Al-Qaeda's Syria branch on Monday claimed responsibility for two car bomb attacks a day earlier in the central city of Homs that according to the governor killed 12 people.
"God generously made it possible for the jihadists of Al-Nusra Front in Homs... to break through the strongholds of the regime's shabiha (militia)... despite the many obstacles, security barriers and checkpoints," the jihadist group said on Twitter.
The statement also said the first car bomb was parked in the district of Zahraa, in eastern Homs, and the second in the west of the city.
Both suicide car bomb attackers, said the Al-Nusra Front, "were detonated at the same time, in order to secure the highest death toll possible."
Homs governor Talal al-Barazi told AFP on Monday that the toll from the first car bomb attack had risen to 12 dead and 23 wounded, revising a toll he had given a day earlier of 10.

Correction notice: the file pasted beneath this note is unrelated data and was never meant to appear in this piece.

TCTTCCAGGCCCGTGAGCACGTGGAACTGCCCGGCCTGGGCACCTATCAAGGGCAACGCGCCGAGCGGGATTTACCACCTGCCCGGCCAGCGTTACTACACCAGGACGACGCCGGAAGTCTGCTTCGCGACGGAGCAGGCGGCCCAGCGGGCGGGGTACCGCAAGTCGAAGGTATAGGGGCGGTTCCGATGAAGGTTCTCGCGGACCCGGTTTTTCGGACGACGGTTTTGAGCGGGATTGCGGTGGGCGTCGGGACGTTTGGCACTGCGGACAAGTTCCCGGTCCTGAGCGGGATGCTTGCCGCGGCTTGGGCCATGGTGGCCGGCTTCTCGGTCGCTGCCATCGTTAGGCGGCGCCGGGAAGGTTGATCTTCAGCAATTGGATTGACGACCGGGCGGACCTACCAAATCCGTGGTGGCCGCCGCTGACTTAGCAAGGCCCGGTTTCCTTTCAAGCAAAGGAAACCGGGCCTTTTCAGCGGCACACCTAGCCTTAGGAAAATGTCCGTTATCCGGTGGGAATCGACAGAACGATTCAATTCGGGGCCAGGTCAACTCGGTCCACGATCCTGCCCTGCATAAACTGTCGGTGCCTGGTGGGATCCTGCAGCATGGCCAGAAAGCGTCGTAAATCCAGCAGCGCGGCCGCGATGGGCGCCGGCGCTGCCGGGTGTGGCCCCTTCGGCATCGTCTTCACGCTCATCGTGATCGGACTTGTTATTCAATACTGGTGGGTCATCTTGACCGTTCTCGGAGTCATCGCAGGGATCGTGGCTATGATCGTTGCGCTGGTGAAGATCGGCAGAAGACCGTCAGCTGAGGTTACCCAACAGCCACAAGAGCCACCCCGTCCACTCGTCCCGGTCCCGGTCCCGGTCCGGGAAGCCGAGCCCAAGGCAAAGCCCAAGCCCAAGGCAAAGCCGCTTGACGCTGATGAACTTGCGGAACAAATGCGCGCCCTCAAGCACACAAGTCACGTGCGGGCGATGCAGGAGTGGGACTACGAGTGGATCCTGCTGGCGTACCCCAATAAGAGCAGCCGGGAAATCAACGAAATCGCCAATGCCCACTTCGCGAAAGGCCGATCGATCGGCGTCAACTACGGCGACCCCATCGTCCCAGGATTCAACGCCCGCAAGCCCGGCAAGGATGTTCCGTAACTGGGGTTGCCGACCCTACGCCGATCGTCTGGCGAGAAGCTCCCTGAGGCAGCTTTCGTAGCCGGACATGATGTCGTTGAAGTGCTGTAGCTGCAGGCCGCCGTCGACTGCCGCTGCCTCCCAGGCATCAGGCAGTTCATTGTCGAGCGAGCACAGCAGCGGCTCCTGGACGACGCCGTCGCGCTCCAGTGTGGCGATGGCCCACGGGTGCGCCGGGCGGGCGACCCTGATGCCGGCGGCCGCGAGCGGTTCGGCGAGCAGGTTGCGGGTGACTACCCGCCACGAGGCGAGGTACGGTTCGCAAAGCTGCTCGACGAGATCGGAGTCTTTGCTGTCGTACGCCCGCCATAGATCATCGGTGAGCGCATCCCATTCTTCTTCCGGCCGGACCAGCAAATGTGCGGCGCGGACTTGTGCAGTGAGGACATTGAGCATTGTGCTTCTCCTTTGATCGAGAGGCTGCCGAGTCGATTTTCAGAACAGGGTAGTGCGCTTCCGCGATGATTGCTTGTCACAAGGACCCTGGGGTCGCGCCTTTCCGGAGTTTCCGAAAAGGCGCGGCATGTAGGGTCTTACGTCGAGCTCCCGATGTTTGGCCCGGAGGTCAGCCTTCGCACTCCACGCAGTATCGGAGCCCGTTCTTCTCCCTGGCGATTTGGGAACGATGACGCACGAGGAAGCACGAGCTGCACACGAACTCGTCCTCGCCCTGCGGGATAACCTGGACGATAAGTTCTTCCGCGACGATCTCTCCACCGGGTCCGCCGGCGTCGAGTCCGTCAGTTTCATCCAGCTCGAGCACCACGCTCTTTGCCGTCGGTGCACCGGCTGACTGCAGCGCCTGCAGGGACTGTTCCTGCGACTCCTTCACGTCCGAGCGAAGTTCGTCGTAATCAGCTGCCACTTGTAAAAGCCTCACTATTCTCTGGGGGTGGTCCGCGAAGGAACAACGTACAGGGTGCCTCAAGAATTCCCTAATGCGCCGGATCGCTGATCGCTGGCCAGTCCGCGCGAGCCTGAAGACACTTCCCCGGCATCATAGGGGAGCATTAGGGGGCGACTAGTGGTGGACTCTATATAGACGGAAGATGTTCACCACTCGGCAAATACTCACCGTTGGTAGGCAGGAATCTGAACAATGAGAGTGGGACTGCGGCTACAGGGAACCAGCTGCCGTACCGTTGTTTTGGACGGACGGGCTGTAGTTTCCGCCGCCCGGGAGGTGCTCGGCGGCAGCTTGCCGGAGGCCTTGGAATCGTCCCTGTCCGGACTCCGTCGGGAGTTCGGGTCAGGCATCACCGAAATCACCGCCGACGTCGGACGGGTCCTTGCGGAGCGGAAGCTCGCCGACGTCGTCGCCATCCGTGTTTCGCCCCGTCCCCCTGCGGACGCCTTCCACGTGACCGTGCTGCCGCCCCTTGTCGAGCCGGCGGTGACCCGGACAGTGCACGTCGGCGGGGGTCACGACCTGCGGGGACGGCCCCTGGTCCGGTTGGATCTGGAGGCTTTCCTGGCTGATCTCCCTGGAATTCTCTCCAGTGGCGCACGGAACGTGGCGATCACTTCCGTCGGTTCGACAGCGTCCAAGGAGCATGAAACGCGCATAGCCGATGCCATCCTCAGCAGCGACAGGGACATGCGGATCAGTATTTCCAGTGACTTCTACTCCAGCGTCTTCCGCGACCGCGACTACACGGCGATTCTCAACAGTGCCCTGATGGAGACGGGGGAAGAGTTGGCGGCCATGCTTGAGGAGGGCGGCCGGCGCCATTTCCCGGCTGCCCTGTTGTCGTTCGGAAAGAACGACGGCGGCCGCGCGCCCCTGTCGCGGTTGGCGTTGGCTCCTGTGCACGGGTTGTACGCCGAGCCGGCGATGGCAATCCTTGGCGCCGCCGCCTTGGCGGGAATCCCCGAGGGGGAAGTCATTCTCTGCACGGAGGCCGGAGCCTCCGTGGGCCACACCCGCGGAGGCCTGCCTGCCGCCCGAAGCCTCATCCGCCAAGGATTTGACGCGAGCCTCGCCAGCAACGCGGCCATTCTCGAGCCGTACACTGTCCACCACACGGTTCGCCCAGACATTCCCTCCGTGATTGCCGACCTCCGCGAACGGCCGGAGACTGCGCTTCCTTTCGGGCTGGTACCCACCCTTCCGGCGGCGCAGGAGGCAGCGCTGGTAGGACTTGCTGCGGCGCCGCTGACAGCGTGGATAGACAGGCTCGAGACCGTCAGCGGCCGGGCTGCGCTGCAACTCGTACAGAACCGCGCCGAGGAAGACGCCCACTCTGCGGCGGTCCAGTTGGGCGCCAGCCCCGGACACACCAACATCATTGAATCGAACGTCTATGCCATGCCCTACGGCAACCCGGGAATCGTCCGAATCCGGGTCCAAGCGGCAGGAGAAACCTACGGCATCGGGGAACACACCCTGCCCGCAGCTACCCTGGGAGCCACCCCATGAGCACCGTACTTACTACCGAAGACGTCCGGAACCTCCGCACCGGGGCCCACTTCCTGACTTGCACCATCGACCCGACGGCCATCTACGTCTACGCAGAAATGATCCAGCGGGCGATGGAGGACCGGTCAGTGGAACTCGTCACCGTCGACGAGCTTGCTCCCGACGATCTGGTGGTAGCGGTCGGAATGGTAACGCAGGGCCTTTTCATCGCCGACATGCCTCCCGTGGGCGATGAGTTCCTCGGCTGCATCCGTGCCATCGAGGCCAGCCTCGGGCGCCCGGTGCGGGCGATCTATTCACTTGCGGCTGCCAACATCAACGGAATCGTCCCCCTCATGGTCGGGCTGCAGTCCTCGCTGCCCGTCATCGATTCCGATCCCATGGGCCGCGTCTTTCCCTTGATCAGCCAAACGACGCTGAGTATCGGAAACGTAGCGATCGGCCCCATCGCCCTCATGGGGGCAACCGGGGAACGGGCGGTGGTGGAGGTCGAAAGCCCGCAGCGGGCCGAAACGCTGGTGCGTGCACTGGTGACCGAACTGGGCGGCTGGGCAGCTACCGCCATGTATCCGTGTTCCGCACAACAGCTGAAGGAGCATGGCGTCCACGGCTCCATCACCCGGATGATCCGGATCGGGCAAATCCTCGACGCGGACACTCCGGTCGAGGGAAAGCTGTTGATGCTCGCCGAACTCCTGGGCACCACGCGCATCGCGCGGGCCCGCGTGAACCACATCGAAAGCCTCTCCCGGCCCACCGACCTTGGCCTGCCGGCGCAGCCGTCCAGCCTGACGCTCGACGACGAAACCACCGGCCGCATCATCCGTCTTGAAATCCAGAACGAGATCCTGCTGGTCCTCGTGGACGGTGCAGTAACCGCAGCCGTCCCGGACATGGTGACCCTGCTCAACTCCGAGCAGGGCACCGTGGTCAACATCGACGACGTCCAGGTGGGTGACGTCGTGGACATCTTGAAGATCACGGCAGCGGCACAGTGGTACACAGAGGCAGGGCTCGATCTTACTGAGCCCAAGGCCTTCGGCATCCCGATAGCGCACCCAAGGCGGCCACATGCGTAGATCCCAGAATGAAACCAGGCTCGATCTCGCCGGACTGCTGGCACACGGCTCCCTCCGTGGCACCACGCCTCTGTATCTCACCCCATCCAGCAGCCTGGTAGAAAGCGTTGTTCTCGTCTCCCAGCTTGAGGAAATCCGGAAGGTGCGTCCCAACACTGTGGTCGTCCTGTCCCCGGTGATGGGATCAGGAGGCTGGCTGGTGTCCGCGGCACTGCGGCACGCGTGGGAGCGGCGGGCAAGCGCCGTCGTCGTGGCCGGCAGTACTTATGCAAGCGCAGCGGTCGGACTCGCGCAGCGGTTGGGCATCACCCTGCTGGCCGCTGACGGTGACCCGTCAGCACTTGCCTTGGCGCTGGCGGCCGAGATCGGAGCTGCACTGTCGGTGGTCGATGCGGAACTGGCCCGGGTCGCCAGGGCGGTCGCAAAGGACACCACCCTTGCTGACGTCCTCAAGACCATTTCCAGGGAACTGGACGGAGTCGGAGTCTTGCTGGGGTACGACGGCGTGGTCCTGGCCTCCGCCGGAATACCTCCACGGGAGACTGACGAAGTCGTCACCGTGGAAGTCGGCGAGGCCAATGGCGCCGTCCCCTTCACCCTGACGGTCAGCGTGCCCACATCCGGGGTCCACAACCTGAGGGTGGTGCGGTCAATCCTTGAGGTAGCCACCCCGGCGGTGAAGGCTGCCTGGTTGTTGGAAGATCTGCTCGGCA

The second attack in the west of Homs wounded seven people.
Homs has seen some of the worst violence in Syria since the outbreak of the 2011 uprising against President Bashar al-Assad that turned into a civil war.
For almost two years, anti-regime fighters and local residents were trapped in a suffocating army siege of the Old City in the heart of Homs.
They were evacuated this month under an unprecedented deal involving a major rebel coalition and Iran, a strong backer of the Assad regime.
The end of the Old City siege brought it back under regime control, leaving only the Waer district in northwest Homs in rebel hands.
The Observatory and activists say a deal is being negotiated for a truce in Waer, which is home to hundreds of thousands of civilians.